Like some have said the first thing you need to understand is that there are 2 measurements on a belted mag case that will have a bearing on what we are talking about. Headspace as defined on this website
SAAMI | Glossary
The distance from the face of the closed breech of a firearm to the surface in the chamber on which the cartridge case seats. "
which is measured from the case head to the front of the belt because the front of the belt is what stops forward movement of the case in the chamber when struck by the firing pin. However on an unbelted case headspace is the gap between case head and the bolt face when the case is pushed forward to contact at the shoulder.
Now head clearance is the more important measurement and that on a belted case is the gap between the case shoulder and chamber shoulder
The distance between the head of a fully seated cartridge or shell and the face of the breech bolt when the action is in the closed position. Commonly confused with headspace. "
The Hornady Headspace Gauge
MidwayUSA - Hornady Lock-N-Load Headspace Gage 5 Bushing Set with Comparator
attaches to your caliper and takes a measurement on (or close to) the datum line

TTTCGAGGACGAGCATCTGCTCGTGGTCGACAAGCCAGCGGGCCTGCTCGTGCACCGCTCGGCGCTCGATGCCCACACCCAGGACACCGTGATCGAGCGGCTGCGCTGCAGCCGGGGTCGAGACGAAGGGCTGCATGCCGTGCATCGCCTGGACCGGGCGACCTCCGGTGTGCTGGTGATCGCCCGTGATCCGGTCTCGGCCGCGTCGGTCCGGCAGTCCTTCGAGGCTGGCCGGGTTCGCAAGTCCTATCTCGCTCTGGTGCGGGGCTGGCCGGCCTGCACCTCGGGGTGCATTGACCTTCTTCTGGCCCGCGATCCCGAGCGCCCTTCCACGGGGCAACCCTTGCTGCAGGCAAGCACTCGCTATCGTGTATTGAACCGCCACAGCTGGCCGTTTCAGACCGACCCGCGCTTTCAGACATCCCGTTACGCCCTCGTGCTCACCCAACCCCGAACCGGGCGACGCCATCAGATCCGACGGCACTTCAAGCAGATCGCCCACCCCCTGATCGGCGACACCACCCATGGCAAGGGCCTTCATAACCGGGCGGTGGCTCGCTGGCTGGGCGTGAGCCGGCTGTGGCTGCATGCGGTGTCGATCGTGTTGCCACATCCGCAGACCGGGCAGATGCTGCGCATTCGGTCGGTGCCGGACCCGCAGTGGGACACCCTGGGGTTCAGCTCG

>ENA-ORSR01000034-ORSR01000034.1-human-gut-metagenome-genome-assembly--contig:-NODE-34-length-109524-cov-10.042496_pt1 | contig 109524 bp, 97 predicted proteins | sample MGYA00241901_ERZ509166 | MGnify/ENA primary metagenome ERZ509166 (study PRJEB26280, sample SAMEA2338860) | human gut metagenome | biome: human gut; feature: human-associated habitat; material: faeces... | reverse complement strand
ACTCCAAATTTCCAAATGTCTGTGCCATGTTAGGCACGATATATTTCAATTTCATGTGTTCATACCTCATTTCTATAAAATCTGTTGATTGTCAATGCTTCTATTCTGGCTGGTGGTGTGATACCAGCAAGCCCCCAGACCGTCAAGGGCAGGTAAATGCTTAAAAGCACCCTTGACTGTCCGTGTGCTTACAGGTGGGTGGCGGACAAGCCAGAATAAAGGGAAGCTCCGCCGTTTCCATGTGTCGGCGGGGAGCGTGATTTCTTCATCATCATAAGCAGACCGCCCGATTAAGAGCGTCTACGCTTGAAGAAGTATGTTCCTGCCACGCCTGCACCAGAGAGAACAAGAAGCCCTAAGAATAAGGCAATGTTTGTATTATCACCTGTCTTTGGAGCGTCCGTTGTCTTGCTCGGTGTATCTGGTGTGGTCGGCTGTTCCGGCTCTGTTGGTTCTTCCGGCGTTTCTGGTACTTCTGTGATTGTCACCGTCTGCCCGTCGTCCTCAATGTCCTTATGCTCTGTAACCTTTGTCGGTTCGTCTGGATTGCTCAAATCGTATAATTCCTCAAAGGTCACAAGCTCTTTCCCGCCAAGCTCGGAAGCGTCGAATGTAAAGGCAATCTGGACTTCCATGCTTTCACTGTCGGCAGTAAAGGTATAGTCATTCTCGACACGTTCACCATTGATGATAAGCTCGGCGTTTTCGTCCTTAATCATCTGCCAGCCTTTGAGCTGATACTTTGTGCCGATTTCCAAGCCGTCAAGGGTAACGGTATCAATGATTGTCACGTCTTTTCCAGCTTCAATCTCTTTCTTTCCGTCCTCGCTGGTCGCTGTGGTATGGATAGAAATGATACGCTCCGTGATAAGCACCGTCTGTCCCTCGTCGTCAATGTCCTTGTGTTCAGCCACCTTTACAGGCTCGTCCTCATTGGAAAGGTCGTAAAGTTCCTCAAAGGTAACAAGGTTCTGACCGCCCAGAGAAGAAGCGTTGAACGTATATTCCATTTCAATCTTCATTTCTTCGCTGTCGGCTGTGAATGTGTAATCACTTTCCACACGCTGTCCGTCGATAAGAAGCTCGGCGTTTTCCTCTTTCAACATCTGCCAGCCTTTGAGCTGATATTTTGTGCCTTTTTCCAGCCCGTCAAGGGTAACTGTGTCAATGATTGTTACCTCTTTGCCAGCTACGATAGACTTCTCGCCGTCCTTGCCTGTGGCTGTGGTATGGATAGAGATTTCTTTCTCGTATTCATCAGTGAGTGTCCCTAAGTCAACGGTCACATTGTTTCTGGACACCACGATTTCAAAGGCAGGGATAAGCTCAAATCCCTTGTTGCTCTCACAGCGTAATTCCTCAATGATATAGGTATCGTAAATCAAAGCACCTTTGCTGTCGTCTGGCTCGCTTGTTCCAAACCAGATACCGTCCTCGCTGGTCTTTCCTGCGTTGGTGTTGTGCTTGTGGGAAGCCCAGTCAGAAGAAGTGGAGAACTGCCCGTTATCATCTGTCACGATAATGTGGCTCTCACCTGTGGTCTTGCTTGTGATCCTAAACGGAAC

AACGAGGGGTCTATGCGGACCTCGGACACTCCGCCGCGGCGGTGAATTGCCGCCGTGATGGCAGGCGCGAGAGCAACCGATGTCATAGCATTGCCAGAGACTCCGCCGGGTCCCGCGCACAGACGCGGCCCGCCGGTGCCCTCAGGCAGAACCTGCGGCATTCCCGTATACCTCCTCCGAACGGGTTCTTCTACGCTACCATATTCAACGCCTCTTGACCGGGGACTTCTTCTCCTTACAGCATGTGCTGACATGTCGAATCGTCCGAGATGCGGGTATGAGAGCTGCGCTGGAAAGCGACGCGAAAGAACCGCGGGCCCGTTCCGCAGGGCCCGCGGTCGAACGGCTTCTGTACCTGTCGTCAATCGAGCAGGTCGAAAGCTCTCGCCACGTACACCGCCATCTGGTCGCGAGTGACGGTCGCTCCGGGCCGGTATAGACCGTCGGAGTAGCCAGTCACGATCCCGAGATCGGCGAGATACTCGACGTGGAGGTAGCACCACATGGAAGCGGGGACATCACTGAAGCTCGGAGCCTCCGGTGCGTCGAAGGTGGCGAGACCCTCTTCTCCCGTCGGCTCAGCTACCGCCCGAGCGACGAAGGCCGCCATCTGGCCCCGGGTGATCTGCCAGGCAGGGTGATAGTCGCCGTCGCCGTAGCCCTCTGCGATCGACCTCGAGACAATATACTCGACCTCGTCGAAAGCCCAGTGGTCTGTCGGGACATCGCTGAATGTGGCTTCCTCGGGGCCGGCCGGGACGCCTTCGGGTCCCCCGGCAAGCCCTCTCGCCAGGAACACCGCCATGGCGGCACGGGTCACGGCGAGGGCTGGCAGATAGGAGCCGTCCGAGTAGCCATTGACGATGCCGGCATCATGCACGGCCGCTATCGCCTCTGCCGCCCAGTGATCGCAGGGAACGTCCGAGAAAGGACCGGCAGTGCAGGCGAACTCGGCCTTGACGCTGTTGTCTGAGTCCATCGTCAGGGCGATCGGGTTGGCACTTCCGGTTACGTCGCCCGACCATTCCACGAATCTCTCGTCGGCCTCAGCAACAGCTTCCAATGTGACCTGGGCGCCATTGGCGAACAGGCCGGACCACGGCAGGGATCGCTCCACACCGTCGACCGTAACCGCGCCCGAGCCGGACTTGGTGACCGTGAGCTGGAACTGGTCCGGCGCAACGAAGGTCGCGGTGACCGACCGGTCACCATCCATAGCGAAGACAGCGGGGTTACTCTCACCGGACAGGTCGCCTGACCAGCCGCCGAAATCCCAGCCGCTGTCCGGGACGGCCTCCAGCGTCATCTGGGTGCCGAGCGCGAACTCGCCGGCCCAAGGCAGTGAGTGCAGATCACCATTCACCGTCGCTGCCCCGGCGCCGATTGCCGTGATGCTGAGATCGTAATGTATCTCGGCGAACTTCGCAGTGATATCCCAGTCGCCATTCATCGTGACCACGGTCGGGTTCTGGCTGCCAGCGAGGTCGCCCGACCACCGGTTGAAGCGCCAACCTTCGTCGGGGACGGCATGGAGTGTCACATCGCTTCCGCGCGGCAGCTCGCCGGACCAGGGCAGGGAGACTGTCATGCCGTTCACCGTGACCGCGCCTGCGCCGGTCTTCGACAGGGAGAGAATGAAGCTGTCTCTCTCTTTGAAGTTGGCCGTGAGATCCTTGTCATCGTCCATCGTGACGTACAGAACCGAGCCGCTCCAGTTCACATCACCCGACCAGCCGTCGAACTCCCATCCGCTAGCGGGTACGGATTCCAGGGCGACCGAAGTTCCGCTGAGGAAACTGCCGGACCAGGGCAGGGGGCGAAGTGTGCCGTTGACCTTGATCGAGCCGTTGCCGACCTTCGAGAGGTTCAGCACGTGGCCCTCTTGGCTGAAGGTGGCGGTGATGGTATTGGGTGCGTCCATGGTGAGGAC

it will work on a radiused shoulder as well since it is a relative measurement and will give you information about how your specific shoulder is moving.
Using the Hornady Headspace Gauge on a belted case will let you know how much Head Clearance you have in your chamber between your new case shoulders and your chamber shoulder by keeping track of the measurments through 3 or 4 firings.
A typical set of measurements for a 300 win mag could go something like this:
new case - 2.253"
once fired - 2.270" (neck sized)
twice fired - 2.272" (neck sized)
3 times fired - 2.2725" (crush fit)
So the case will get tight in your chamber after a few firings and then you push the shoulder back .001" and the Hornady Headspace Gauge makes that easier to do.
When your case gets tight in the chamber you can "headspace on the shoulder" meaning that the belt no longer stops forward movement, the shoulder does, so headspace in your belted chamber has been redefined.
Working your brass the least possible when resizing will lengthen your brass life.